Children today are baptized based on this same covenant with Abraham. Paul makes clear in Galatians 3 what Peter strongly suggests in Acts 2, namely that the Abrahamic covenant has not been annulled. It is still operational. In fact, we see the basic promise of the Abrahamic covenant running throughout the whole Bible, right up to the new heaven and new earth in Revelation 21.

    Because sons were part of the Abrahamic covenant in the Old Testament and were circumcised, we see no reason why children should be excluded in the New Testament sign of baptism. Admittedly, there is no text that says “Hear ye, hear ye, circumcision replaces baptism.” But we know from Colossians 2:11-12 that baptism and circumcision carried the same spiritual import. The transition from one to the other was probably organic. As the Jews practiced proselyte baptism, that sign came to be seen as marking inclusion in the covenant people. For awhile circumcision existed along baptism, but as the early church became more Gentile, many of Jewish rites were rendered unnecessary, and sometimes even detrimental to the faith. Thus, baptism eclipsed circumcision as the sign renewal, rebirth, and covenant membership.

    Although not conclusive all by themselves, there are several other arguments that corroborate a paedobaptist reading of the New Testament.

    One, the burden of proof rests on those who would deny children a sign they had received for thousands of years. If children were suddenly outside the covenant, and were disallowed from receiving any “sacramental” sign, surely such a massive change, and the controversy that would have ensued, would been recorded in the New Testament. Moreover, it would be strange for children to be excluded from the covenant, when everything else moves in the direction of more inclusion from the Old Covenant to the New.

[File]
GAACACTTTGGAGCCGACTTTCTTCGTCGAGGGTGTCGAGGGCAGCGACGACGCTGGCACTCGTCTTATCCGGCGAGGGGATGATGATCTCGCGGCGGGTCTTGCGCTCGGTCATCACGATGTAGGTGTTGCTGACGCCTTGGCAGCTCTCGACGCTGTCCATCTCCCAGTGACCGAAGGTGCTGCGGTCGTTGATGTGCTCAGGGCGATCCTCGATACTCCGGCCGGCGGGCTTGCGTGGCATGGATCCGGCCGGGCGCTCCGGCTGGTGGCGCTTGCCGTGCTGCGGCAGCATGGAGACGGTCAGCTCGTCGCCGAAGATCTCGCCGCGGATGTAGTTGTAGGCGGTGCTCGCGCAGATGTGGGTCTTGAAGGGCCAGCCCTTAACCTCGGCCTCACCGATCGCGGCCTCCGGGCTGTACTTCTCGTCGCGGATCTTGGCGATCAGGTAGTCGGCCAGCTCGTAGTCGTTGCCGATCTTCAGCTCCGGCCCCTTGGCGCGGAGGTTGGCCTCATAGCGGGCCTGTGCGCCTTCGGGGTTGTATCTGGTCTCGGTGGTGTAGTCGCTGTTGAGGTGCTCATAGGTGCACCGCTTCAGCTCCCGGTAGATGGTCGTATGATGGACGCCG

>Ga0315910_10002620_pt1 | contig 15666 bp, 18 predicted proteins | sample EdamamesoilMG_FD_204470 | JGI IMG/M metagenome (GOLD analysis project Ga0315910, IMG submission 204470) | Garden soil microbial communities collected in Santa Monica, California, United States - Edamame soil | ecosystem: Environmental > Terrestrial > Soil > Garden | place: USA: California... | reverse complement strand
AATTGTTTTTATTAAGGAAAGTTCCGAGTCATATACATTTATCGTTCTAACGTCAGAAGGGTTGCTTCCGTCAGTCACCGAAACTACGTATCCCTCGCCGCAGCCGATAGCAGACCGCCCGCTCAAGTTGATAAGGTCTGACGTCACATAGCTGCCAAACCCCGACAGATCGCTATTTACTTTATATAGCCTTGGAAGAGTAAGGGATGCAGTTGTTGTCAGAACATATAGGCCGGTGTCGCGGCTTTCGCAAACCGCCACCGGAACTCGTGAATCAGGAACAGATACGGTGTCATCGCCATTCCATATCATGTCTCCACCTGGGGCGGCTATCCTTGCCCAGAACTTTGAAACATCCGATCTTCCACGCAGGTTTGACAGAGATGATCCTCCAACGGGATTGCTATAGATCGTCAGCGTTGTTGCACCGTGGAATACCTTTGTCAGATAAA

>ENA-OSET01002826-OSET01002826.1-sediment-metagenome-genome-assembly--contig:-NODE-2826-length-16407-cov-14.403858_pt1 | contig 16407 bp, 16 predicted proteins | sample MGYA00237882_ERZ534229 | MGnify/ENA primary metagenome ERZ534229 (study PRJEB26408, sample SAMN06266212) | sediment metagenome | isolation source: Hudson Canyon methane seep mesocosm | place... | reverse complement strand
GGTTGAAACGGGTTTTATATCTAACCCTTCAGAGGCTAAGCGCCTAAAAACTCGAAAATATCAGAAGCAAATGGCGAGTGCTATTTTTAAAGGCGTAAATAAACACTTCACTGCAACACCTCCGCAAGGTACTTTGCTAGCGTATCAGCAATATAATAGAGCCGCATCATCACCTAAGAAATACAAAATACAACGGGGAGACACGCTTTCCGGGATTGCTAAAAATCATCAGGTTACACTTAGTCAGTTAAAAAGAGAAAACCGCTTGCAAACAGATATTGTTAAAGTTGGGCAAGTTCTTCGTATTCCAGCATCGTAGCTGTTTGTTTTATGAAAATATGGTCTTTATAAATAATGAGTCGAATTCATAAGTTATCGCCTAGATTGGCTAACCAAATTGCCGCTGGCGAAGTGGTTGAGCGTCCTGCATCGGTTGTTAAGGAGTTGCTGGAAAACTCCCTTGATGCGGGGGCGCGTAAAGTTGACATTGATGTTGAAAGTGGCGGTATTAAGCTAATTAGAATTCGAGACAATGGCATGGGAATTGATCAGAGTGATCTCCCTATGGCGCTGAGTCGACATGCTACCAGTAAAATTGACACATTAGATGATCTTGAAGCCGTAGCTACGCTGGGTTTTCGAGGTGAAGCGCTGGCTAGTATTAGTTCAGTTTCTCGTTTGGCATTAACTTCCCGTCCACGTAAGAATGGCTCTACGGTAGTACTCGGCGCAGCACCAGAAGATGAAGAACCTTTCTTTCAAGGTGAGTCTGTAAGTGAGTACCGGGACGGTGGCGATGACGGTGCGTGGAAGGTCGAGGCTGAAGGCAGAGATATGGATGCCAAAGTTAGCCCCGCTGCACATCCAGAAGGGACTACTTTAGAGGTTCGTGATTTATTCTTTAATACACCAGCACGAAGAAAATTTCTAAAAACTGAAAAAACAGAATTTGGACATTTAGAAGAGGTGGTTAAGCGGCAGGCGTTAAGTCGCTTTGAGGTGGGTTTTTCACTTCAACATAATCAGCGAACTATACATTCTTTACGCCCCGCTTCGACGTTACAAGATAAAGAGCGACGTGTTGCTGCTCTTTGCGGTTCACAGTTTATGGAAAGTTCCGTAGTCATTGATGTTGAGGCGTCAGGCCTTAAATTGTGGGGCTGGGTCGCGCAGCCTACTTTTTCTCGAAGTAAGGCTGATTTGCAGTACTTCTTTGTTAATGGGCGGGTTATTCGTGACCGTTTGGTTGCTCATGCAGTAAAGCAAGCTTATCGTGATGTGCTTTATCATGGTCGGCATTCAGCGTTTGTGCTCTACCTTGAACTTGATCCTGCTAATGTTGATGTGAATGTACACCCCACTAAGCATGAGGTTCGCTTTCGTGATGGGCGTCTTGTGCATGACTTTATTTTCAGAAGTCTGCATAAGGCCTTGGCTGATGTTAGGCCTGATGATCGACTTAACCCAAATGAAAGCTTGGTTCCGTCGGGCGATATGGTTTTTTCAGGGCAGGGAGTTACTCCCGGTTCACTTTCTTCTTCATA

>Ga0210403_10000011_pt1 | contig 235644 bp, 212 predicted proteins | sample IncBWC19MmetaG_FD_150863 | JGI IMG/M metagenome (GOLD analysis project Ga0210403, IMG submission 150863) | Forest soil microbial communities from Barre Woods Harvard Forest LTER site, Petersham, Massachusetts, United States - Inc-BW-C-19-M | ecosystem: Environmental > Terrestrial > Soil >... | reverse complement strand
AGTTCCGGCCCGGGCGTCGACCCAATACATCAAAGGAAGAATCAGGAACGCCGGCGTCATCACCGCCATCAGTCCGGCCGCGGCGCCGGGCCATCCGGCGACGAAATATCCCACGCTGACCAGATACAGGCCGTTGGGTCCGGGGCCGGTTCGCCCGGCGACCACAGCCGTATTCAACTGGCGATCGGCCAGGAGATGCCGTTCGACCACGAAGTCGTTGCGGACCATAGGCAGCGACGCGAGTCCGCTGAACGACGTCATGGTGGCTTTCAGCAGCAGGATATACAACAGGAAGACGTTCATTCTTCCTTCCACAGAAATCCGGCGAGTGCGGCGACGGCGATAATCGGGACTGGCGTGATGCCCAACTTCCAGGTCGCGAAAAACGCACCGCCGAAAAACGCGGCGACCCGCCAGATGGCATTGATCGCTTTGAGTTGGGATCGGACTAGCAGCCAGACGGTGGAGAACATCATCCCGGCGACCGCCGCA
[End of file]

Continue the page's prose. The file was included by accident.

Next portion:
Two, the existence of household baptisms is evidence that God still deals with households as a unit and welcomes whole families into the church to come under the Lordship of Christ together (Acts 16:13-15; 32-34; 1 Cor. 1:16; cf. Joshua 24:15).

    Three, children are told to obey their parents in the Lord (Eph. 6:1). Children in the church are not treated as little pagans to be evangelized, but members of the covenant who owe their allegiance to Christ.

    Four, within two centuries of the Apostles we have clear evidence that the church was practicing infant baptism. If this had been a change to long-standing tradition, we would have some record of the church arguing over this new practice. It wasn’t until the sixteenth century that Christians began to question the legitimacy of infant baptism.

    So we come to administer the sacrament of baptism to this child today with the weight of church history to encourage us and the example of redemptive history to confirm our practice. We baptize in obedience to Christ’s command. The sacrament we are about to administer is a sign of inclusion in the covenant community as circumcision was, and the water we are about to sprinkle is a sign of cleansing from sin as the sprinkled blood of bulls and goats in the Old Testament was. We pray that this little one will take advantage of all his covenant privileges, acknowledge his Lord all the days of his life, and by faith make these promises his own.